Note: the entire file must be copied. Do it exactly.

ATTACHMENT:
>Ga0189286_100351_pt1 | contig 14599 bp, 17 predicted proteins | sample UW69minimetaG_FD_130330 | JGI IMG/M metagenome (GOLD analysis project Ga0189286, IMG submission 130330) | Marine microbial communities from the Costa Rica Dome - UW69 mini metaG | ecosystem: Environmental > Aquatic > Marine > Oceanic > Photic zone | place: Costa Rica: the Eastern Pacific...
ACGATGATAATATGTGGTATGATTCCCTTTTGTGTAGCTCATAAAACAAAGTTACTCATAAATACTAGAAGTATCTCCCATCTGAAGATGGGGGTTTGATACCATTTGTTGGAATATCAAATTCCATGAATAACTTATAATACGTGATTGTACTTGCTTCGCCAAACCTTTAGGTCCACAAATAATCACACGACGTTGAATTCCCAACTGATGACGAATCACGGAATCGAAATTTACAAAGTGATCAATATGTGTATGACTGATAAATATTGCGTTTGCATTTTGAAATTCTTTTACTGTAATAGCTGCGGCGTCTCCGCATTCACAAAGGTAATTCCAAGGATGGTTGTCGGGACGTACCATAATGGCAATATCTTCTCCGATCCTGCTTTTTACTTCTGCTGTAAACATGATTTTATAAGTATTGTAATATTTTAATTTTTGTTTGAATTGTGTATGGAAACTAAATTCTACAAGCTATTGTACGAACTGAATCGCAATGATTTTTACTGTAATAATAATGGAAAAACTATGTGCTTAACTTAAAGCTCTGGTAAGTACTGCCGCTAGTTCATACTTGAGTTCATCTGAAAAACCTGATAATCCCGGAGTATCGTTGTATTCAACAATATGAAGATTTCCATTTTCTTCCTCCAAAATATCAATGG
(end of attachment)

>Ga0189286_100351_pt1 | contig 14599 bp, 17 predicted proteins | sample UW69minimetaG_FD_130330 | JGI IMG/M metagenome (GOLD analysis project Ga0189286, IMG submission 130330) | Marine microbial communities from the Costa Rica Dome - UW69 mini metaG | ecosystem: Environmental > Aquatic > Marine > Oceanic > Photic zone | place: Costa Rica: the Eastern Pacific...
ACGATGATAATATGTGGTATGATTCCCTTTTGTGTAGCTCATAAAACAAAGTTACTCATAAATACTAGAAGTATCTCCCATCTGAAGATGGGGGTTTGATACCATTTGTTGGAATATCAAATTCCATGAATAACTTATAATACGTGATTGTACTTGCTTCGCCAAACCTTTAGGTCCACAAATAATCACACGACGTTGAATTCCCAACTGATGACGAATCACGGAATCGAAATTTACAAAGTGATCAATATGTGTATGACTGATAAATATTGCGTTTGCATTTTGAAATTCTTTTACTGTAATAGCTGCGGCGTCTCCGCATTCACAAAGGTAATTCCAAGGATGGTTGTCGGGACGTACCATAATGGCAATATCTTCTCCGATCCTGCTTTTTACTTCTGCTGTAAACATGATTTTATAAGTATTGTAATATTTTAATTTTTGTTTGAATTGTGTATGGAAACTAAATTCTACAAGCTATTGTACGAACTGAATCGCAATGATTTTTACTGTAATAATAATGGAAAAACTATGTGCTTAACTTAAAGCTCTGGTAAGTACTGCCGCTAGTTCATACTTGAGTTCATCTGAAAAACCTGATAATCCCGGAGTATCGTTGTATTCAACAATATGAAGATTTCCATTTTCTTCCTCCAAAATATCAATGG